Stephen Rees's blog

Thoughts about the relationships between transport and the urban area it serves

Posts Tagged ‘freeway

Repeat a lie often enough …

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Am I being a pedant? Or does my commitment to speaking the truth just keep getting me into trouble? I like Mike Harcourt. I have met him, and even “worked” alongside him: well they call them “workshops”. But he repeats a canard in his latest letter to the Vancouver Sun that irritates me

Vancouver … we are the only major North American city without a freeway (thank goodness).”

Vancouver Boundary

I just created the map above: I was surprised that the City Boundary does not appear on Google maps so I added a very crude dashed line along Boundary Road. The map area to the left of that line is the City of Vancouver. You will note that Highway 1 also known as the TransCanada Highway and “the freeway” is to the left of the line too. Vancouver does have a freeway. Not very much maybe and it just runs through the north east corner of the City and for some distance in a tunnel. But it is a freeway and it is well within the City limits.

Mike Harcourt was indeed instrumental in making sure that a freeway was not built through Chinatown – and downtown. Well done Mike. I salute you. But that does not mean that Vancouver is without any freeways at all.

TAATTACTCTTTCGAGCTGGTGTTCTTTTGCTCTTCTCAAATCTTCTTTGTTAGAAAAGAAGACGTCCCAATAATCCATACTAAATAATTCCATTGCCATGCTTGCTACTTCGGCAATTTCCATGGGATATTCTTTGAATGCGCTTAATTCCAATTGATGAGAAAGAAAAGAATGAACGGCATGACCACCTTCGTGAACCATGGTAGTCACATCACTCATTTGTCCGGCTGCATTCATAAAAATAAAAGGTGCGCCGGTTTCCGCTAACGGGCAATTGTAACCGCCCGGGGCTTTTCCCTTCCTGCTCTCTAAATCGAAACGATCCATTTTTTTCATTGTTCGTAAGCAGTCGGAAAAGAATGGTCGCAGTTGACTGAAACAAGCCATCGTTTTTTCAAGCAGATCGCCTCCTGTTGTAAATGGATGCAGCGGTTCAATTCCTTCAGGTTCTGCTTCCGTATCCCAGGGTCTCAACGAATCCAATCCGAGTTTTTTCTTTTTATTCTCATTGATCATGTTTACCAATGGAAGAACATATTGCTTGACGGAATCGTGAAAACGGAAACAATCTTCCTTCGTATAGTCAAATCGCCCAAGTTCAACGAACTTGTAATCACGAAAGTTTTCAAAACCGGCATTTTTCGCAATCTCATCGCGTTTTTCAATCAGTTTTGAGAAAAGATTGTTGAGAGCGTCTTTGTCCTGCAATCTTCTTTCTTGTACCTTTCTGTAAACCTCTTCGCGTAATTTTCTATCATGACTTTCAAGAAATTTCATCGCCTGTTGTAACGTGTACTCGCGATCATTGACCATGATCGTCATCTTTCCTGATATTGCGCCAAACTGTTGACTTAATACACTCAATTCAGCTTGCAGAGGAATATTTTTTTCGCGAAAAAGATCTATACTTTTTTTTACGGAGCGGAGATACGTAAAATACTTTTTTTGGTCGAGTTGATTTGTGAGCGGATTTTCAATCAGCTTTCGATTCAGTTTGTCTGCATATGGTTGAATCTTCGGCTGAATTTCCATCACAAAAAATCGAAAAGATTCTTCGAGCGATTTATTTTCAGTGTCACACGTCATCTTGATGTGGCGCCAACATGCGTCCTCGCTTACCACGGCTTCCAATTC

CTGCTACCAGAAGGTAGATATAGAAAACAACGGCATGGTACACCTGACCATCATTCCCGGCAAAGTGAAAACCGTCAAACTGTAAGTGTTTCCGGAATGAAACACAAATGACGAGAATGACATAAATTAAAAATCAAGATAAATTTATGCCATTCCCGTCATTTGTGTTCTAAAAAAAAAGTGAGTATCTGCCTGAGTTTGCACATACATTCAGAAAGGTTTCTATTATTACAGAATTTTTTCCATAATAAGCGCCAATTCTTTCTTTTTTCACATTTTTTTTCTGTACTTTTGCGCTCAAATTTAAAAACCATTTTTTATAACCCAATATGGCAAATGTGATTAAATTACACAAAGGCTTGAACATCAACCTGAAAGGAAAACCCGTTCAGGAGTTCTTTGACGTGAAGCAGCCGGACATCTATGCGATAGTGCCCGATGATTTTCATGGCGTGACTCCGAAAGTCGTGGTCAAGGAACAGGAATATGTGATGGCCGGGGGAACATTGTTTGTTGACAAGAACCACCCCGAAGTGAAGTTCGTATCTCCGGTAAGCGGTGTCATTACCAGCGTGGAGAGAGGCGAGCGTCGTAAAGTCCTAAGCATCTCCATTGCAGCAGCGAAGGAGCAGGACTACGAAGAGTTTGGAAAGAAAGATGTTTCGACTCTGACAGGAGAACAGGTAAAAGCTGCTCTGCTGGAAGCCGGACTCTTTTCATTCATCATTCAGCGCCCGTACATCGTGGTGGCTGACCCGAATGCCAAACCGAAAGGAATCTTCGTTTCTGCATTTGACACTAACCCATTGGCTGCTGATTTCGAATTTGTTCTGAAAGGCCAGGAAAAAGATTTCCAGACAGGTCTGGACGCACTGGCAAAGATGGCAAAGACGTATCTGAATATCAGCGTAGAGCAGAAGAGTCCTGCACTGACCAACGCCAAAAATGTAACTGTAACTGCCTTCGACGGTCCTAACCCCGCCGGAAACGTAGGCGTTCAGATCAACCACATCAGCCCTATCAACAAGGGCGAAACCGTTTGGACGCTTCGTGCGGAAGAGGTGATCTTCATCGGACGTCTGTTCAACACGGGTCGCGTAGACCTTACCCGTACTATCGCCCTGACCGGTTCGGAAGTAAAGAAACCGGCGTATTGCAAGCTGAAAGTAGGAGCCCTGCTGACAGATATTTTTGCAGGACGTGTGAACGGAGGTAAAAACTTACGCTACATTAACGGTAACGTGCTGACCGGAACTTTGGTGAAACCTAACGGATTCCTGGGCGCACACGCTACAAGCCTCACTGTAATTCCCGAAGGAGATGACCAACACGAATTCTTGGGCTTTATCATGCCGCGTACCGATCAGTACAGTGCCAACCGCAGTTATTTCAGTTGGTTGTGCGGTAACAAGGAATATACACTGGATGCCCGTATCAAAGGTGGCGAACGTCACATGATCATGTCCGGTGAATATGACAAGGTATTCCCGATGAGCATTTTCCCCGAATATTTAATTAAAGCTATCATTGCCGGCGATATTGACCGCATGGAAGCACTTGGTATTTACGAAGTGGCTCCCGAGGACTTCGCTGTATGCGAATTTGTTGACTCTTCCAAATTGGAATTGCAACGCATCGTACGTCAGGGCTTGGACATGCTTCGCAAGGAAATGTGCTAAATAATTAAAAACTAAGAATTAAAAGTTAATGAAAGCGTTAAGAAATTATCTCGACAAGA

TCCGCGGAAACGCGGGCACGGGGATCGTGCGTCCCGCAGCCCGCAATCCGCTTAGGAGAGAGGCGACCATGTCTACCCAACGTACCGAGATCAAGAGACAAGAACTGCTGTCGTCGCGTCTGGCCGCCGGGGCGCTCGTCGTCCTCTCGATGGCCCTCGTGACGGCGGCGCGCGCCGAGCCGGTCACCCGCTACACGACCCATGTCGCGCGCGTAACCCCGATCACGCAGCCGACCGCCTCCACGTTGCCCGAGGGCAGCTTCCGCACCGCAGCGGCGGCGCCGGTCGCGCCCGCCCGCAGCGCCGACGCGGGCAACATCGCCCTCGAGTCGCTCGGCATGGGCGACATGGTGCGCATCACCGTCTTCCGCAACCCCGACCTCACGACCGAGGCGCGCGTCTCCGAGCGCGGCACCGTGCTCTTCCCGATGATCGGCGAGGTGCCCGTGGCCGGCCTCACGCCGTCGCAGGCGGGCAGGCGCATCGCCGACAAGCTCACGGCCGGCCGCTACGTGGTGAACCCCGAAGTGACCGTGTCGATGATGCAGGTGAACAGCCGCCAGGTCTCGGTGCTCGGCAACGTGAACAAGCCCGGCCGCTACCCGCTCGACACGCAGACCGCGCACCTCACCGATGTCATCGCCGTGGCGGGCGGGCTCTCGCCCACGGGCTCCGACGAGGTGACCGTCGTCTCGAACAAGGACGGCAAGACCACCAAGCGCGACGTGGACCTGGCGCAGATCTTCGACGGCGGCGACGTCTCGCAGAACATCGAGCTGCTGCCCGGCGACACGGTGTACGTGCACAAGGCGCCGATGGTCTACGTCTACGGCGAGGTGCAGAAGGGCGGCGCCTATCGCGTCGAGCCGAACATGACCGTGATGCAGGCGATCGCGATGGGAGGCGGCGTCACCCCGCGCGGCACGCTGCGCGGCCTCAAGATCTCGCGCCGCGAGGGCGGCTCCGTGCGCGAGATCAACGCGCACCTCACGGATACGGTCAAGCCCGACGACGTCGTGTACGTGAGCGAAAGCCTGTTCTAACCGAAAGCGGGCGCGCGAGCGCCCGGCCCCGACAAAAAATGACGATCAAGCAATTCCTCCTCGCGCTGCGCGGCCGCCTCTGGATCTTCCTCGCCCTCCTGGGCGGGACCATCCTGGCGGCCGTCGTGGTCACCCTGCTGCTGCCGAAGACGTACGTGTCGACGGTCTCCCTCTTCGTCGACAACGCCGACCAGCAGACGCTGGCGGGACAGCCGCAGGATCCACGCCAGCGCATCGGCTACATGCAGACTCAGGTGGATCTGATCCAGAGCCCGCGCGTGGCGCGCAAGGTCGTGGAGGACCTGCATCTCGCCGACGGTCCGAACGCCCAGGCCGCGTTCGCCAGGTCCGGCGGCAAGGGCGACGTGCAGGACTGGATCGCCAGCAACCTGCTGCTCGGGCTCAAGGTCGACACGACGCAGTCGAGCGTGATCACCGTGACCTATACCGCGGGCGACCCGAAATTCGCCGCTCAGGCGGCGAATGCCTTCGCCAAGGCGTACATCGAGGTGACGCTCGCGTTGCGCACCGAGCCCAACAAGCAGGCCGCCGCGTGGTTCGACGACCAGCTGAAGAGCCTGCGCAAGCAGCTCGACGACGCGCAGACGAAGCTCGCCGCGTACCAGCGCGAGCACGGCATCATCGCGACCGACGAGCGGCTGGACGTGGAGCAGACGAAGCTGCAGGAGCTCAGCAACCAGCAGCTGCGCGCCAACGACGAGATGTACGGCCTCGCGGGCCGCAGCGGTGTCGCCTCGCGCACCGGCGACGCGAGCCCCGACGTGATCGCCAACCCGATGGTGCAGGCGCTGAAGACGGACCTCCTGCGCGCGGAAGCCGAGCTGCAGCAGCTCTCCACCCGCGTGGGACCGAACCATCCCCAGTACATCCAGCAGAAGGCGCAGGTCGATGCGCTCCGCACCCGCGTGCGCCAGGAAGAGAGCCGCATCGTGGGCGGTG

Written by Stephen Rees

April 11, 2014 at 12:05 pm

The Dead Freeway Society

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Sarah Mirk in the Portland Mecury covers the history of freeway expansion and contraction in the city that wants to become America’s greenest.

While other American cities have built, built, built, Portland’s freeway history is boom and bust: massive road projects were planned, mapped, and sold as progress by one generation, then killed by another. When current transit planners visit from exotic Houston and DC to admire Portland’s progress, what they are really admiring are the roads not built—freeways erased from the maps decades ago.

What struck a chord with me this morning was that she quoted Robert Moses, who was called in to Portland to design their first freeway plan. I happen to be reading “Wrestling Moses” at present, which describes the epic battle between Moses and Jane Jacobs. Quite extraordinarily Moses lost that battle – and a vibrant Manhattan we see now is the evidence of the extent of his failure.